Financial health is a main goal of any employee, yet, according to the 2018 PwC Employee Financial Wellness Survey, Americans are still not confident about reaching their financial goals long term, being prepared to use retirement funds as a safety net for meeting more urgent needs [1].

This lack of financial security can cause immense stress, and doesn’t only affect the personal lives of the people on the payroll, but it can also have an overall negative impact on the organizations they work for. Stress is detrimental to health, causing increased absenteeism, and leading to decreased employee productivity and a poorer quality of work.

Financial health is therefore beneficial not only to employees’ daily lives, but also to their work performance and the organization as a whole.

 

Traditional Financial Wellness Programs.

Organizations can offer employees tools for reducing bad financial choices and learning to better manage their finances long term. A very simple example of traditional workplace financial wellness programs includes 401k programs, stock matching and workplace pensions.

In today’s digital landscape there are unparalleled opportunities for financial technology. In this article, we will focus on the benefits of workplace offerings, why it’s so important to have total corporate buy-in for such programs and lastly, outline some of these new age financial wellness offerings.

 

Benefits.

Financial wellness programs are not only an employee benefit. People are the biggest assets of any company, and the positive effect of their’ financial security will also benefit the organization as a whole.

Employees will become more productive due to the reduced stress levels. Also, happy employees tend to be more loyal to their company, increasing retention, and saving companies significant money on employee turnover.

Financial wellness programs can also be a helpful recruitment tool, enabling companies to attract more talent.

 

Shared Responsibility is Key.

Currently there are several issues with financial programs, such as the (still) low number of companies offering them, the employees’ low initiative to participate, and the lack of assessment tools for the effectiveness of the programs.

A survey by Alight Solutions shows that approximately 25% of companies offer a financial wellness program [2], and another survey by the Bank of America Merrill Lynch found that while 48% of the people surveyed were offered a program, only 31% participated. The main reason for the lack of initiative to sign up was the difference in what employees wanted from the program, and what the employers actually offered [3].

Apart from the negative impacts on their daily lives, poor financial health can also lead employees to fall prey to predatory lenders, accepting risky loans or unfair terms such as unreasonably high overdraft fees. This can happen especially when companies don’t offer employee advances on salaries, pressing employees to wait for payday to access their money.

To increase employee engagement and motivate them to participate in financial programs, companies can survey employees on what their financial goals and issues are, and what they would like from such programs.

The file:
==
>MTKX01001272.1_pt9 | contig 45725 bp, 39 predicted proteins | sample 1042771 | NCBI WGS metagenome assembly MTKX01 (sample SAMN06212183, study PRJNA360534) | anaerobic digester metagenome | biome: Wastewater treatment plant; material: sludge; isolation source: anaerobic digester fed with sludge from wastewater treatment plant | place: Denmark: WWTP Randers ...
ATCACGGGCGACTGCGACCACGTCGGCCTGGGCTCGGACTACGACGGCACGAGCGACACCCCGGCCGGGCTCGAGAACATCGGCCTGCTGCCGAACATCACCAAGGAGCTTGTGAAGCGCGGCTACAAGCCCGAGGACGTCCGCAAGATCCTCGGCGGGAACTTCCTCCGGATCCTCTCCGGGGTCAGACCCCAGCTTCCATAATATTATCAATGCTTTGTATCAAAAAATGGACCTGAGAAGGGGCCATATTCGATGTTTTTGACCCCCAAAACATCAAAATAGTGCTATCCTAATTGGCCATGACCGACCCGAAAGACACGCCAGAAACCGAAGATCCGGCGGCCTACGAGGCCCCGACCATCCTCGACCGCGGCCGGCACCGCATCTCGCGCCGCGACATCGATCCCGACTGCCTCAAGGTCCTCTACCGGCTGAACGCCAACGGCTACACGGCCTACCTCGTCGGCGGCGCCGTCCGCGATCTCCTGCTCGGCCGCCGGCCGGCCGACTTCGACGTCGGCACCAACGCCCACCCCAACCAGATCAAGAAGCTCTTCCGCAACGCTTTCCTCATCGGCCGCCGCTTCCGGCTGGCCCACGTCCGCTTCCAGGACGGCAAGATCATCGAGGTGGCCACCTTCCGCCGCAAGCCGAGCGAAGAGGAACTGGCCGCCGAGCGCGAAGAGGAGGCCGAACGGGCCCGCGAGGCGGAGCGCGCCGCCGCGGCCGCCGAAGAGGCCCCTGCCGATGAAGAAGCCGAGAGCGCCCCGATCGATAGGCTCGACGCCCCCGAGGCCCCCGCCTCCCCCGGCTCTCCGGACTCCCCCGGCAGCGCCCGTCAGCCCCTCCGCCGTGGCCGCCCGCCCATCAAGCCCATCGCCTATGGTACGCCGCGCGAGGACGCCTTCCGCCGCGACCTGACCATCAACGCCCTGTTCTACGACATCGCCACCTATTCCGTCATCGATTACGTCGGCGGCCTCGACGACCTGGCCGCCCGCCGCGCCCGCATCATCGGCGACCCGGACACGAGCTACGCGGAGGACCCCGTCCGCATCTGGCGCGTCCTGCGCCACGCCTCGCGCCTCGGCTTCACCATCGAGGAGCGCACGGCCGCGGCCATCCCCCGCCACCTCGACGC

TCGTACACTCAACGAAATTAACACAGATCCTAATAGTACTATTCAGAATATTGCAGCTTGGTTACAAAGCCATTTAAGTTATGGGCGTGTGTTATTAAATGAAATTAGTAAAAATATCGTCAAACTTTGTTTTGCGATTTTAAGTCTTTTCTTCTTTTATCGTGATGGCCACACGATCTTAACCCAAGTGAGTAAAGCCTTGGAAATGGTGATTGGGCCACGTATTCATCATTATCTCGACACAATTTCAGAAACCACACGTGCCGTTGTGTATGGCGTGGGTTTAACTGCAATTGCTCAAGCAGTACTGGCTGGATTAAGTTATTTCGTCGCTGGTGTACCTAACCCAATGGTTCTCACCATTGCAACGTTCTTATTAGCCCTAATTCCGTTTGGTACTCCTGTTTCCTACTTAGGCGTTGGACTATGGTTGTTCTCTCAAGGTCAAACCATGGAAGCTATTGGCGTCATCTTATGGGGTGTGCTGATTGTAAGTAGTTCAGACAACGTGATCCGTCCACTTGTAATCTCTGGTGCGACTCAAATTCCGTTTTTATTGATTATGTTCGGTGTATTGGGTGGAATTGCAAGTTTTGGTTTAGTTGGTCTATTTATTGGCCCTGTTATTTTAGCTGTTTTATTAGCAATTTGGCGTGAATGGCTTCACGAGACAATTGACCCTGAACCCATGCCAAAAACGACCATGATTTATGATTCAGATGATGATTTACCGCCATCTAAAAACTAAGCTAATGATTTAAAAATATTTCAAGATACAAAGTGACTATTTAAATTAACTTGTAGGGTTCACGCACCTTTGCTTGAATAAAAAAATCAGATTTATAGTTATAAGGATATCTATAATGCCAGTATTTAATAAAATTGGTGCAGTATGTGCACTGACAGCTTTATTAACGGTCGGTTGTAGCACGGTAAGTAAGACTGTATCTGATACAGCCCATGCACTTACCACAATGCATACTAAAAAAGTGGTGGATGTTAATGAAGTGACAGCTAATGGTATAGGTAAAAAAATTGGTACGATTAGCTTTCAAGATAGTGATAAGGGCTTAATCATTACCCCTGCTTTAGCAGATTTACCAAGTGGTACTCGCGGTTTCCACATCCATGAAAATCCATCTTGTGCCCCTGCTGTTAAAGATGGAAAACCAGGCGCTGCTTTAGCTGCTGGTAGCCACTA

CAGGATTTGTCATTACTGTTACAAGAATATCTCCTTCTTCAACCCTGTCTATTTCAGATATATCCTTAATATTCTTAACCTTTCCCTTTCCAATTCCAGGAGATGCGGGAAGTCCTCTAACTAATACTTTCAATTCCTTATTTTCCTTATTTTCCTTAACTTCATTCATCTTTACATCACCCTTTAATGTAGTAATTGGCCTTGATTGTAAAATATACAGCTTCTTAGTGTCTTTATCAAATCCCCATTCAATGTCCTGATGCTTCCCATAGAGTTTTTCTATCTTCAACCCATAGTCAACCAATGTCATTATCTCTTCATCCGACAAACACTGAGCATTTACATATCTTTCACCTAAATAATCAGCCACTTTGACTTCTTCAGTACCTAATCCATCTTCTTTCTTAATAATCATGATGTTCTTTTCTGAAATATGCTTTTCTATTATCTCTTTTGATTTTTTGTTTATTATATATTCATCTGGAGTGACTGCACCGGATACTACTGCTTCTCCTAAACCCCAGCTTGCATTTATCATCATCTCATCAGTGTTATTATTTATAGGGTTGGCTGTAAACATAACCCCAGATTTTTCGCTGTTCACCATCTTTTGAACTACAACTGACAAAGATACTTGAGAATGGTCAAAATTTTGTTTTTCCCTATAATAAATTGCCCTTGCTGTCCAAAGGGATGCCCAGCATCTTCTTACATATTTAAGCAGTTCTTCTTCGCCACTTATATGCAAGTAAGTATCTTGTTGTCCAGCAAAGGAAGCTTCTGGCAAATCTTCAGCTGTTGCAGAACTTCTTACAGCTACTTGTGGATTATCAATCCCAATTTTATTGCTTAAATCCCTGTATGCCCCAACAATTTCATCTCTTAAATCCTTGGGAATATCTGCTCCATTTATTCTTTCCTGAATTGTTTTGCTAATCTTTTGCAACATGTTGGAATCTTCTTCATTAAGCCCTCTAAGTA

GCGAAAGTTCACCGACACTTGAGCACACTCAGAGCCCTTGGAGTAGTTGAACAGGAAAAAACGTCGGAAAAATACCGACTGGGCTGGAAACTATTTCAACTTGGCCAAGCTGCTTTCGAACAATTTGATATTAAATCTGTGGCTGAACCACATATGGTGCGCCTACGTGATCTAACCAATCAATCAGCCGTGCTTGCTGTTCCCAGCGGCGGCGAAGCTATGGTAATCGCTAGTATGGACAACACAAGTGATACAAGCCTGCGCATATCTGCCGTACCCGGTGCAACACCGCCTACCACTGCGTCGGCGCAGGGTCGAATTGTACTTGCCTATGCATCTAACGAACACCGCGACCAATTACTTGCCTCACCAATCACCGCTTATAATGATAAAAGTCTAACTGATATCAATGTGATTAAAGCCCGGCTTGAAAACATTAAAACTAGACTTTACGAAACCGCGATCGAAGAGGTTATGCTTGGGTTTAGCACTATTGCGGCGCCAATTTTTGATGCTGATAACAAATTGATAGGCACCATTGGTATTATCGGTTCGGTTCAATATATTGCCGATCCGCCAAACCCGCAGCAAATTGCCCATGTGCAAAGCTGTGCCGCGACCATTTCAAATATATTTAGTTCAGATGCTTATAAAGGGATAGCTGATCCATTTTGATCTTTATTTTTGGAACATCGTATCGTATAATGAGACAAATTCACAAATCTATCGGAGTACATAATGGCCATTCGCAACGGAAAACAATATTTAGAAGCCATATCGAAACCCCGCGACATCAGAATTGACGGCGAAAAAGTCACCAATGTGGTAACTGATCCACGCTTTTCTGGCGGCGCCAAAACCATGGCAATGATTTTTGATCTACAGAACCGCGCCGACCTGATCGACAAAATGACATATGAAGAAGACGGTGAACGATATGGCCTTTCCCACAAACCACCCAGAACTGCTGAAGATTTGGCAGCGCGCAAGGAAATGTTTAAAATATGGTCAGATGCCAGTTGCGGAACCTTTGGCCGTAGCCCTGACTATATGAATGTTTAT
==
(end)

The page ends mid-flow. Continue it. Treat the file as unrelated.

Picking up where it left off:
Educating employees financially is not enough; healthy financial habits must also be stimulated.  Employers should encourage goal setting practices, various activities, and assessments as part of their programs, offering employees the incentive to change their financial behavior to reach their goals.

Lastly, Employees can also help by taking initiative and making the most out of the programs offered, as well as voicing any concerns or suggestions to improve the programs.

 

The Future is Now.

Here’s a list of potential “new age” offerings for your workplace:

Pay On-Demand and Wage Advance

This one is pretty simple and a no brainer. Your employee’s worked today, why not give them the benefit of getting paid today? Help be the solution to cashflow crunch and avoidance of payday loans and overdraft.

Fee-Free Bank Accounts

It is estimated that the average American pays $329 per year in banking fees! There are lots of fee-free banking accounts out there now that you as an employer can tout in the workplace. It’s all about building awareness for your employees. Banking services like Chime can help.[4]

Student Loan Repayments

A recent study found almost 40 percent of Gen Z employees either don’t believe they’ll be able to fully repay their student loan debt or they’re unsure if they will. It is estimated that just 4% of employers provide loan-repayment benefits, though, the numbers speak for themselves that clearly this would be something employees could truly benefit from.

Overdraft Prediction

Overdraft costs Americans on average $250 per year. Although some paid no overdraft at all, those that did averaged $412! Did you know ZayZoon is planning on releasing a tool later this year that will actually predict when an overdraft will occur and provide employees ample time to shuffle around funds or take an advance to avoid the costly overdraft!?

 

 

References: 

1 – https://www.pwc.com/us/efwsurvey

2 – https://www.consumerreports.org/financial-planning/things-to-know-about-financial-wellness-programs/

3 – https://www.forbes.com/sites/nextavenue/2018/08/01/why-workplace-financial-wellness-programs-arent-well/#30f2636658f2

4 – https://www.chimebank.com/2017/04/26/you-will-be-shocked-when-you-see-how-much-americans-pay-in-bank-fees/#BFFreport